Former Hells Angel Joe Calendino shares his struggles with drug addiction, recovery, and youth awareness

http://www.vueweekly.com/a-highway-to-hell/

You know you have to turn your life around when a notorious biker gang tells you your behaviour is too “unpredictable and unacceptable.” It happened to former Hells Angel member Joe Calendino, a man who has now pledged his life to preventing adolescent drug and gang involvement.

To Hell and Back: A Former Hells Angel story of Recovery and Redemption, tells his story.

The story is written by both Calendino and his former high school counselor Gary Little. Little wrote the narrative structure while Calendino’s thoughts about the events are quoted in italics.

“I wanted to keep some distance from myself and the book because this is Joe’s story,” Little says. “I went out and interviewed a lot of different people about what has happened in Joe’s life. You know, cops who chased him back in the day.”

The story begins with Calendino learning and dealing with the death of his best friend and Hells Angels mentor, Donny Rowling. 

“He was Joe’s sponsor for the Hells Angels and it was a real dramatic moment for Joe when Donny was sadly shot and killed in Vancouver,” Little says. “From that point, I move back chronologically to a point where we reconnect with Joe being a member of the Hells Angels and his descent into the world of drug addiction.”

Drugs and gang violence had a unique way of finding Calendino in the early ‘80s. He started using drugs at 14 and became involved with gangs. During his high school years in East Vancouver, Calendino would get into fights constantly, making sure he was the toughest guy around.

“I was fighting all the time,” Calendino says. “I loved the whole, ‘Ding, ding, ding, round one here we go’ kind of scenario. Anybody who enters that kind of lifestyle, they’re the ones who walk directly into the fire.”

That mentality stuck with Calendino after graduation and eventually lead to him joining the Hells Angels, going as far to becoming a full patch member in the British Columbia Nomads chapter. 

“At the end of the day, it’s kind of like being a rockstar or a movie star,” Calendino says. “I wanted to be the elite of the elite in that world. For me, growing up in my younger years, I identified with that lifestyle. I loved the rock and roll, the Harleys, the power. There’s a lot of things that lured me in, but it was my choice.”

Calendino was in the Hells Angels B.C. Nomads chapter as a “one percenter,” (a term coined by outlaw motorcyclists who viewed themselves as living outside the boundaries favoured by 99 percent of society) for three years.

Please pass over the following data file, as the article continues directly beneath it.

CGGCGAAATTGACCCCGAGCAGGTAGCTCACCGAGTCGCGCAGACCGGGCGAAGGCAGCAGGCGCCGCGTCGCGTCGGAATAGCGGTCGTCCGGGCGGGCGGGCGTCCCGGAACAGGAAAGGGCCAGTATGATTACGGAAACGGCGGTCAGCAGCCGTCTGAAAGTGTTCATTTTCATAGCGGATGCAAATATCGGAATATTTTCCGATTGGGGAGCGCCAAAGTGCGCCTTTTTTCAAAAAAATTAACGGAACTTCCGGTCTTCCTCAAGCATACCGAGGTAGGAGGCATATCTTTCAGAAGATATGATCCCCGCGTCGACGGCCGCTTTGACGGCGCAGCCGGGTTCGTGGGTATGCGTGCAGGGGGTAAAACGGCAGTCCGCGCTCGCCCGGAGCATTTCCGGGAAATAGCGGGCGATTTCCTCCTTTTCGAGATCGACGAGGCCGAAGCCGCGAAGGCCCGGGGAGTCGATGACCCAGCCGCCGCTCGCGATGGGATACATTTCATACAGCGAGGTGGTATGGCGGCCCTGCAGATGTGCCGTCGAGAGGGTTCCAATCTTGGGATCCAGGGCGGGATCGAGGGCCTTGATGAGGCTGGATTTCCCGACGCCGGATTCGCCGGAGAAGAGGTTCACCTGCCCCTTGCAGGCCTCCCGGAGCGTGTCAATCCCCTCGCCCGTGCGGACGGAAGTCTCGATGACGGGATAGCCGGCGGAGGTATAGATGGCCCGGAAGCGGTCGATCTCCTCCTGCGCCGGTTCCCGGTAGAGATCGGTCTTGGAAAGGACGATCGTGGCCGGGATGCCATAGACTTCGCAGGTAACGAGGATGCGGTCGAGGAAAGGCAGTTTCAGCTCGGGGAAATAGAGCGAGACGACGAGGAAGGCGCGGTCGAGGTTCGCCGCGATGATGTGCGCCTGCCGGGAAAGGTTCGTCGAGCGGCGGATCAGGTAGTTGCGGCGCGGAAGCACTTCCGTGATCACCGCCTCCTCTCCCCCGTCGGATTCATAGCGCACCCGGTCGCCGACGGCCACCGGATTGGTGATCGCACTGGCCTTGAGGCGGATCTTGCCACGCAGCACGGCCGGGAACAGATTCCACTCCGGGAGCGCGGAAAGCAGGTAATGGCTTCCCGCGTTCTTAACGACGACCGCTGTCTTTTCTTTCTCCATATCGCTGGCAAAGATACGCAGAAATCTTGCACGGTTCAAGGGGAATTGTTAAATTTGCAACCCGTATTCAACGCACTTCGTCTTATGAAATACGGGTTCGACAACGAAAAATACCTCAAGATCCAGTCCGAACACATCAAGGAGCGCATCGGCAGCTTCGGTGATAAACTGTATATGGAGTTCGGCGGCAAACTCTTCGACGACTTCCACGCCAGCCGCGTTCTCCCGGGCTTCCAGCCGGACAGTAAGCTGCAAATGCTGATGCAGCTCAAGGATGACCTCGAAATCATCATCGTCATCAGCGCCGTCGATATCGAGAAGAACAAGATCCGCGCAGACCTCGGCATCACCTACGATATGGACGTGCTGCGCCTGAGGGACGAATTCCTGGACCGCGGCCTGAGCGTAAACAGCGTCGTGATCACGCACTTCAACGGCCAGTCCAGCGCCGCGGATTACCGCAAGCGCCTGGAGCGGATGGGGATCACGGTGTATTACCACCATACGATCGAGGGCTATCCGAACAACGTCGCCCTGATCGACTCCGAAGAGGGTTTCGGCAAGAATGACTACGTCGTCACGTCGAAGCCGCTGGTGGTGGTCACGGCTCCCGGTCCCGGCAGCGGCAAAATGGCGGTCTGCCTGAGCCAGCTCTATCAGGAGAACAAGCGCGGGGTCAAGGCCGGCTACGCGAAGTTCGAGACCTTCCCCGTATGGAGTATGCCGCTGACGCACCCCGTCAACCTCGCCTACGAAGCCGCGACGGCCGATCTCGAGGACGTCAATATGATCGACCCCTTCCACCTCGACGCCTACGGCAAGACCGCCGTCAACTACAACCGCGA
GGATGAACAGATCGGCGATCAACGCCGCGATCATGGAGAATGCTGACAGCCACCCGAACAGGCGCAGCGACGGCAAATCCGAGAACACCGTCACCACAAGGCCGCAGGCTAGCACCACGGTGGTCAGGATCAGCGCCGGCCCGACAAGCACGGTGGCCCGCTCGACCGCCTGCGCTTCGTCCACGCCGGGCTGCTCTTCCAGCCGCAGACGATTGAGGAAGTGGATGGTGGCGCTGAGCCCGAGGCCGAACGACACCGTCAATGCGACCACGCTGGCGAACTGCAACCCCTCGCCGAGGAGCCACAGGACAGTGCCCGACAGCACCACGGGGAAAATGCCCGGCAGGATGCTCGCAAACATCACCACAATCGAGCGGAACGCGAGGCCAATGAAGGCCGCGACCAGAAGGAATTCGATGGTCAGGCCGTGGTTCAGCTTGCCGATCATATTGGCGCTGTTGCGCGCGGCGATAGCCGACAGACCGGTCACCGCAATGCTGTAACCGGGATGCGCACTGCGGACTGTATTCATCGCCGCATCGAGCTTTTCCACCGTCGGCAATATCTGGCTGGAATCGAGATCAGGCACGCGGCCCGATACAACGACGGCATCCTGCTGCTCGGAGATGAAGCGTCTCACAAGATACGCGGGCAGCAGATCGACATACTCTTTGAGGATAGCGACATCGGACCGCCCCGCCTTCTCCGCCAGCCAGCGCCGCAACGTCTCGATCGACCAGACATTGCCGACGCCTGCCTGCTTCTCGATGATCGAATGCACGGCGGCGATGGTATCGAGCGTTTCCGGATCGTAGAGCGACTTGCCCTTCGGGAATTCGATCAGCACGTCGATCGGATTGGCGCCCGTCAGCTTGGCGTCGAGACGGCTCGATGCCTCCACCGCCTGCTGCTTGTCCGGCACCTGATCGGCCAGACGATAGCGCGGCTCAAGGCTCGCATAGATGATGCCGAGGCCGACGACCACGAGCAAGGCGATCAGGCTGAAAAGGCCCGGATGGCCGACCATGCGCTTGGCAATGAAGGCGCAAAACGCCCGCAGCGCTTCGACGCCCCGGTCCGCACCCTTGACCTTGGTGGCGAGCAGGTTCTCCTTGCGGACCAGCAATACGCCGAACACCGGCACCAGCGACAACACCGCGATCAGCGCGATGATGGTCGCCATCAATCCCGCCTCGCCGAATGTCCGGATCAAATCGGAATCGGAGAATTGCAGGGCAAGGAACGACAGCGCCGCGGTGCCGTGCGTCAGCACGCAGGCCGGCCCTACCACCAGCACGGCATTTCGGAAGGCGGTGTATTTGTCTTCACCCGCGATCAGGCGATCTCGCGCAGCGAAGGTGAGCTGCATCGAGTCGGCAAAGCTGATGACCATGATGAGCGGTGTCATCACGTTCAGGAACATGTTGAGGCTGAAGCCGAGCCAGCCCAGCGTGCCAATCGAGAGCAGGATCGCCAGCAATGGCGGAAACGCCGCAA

This got him into using and selling various drugs. Crack cocaine, oxycontin, GHB, and other opioids soon replaced his biker brothers and led him into a downward spiral as a full-blown drug addict.

He had multiple fights as a member, including one in a Kelowna casino that caused a “media circus,” getting him kicked out of the Hells Angels. It saved Calendino’s life.

“I’d be dead if things stayed the way they were. There’s no ‘ifs ands or buts’ on that one. It could have been from a fight or drugs, but I would have died,” Calendino says.

Calendino was arrested shortly after for trying to sell a $10 rock of cocaine to an undercover officer.

After going through withdrawal on a prison cell floor, Calendino vowed that he would dedicate his life to making sure kids would never have to experience what he had. He eventually founded Vancouver’s Yo Bro Yo Girl Youth Initiative, a program designed to strengthen the resiliency of at-risk youth’s involvement in gang affiliation, drug use, and violence.

“Our model from day one is prevention and early intervention,” Calendino says. “We live in a space where working with kids is critical. As an organization, even though we’ve tried so hard, we’ve had to bury a few kids over the last couple of years because of addiction, beatings, gang violence. That’s hard you know? When you have to look into a coffin with a child in it.”

Both Little and Calendino hope the book is not only an interesting read for the audience but also a tool for educators.

“Ultimately, we are relying on a whole confluence of people who help these kids decide what path to take,” Little says. “Hopefully Joe’s story will influence them to make the right one.”

Thu., Oct. 5 (7 pm)
To Hell and Back book launch and signing
Audreys Books Ltd.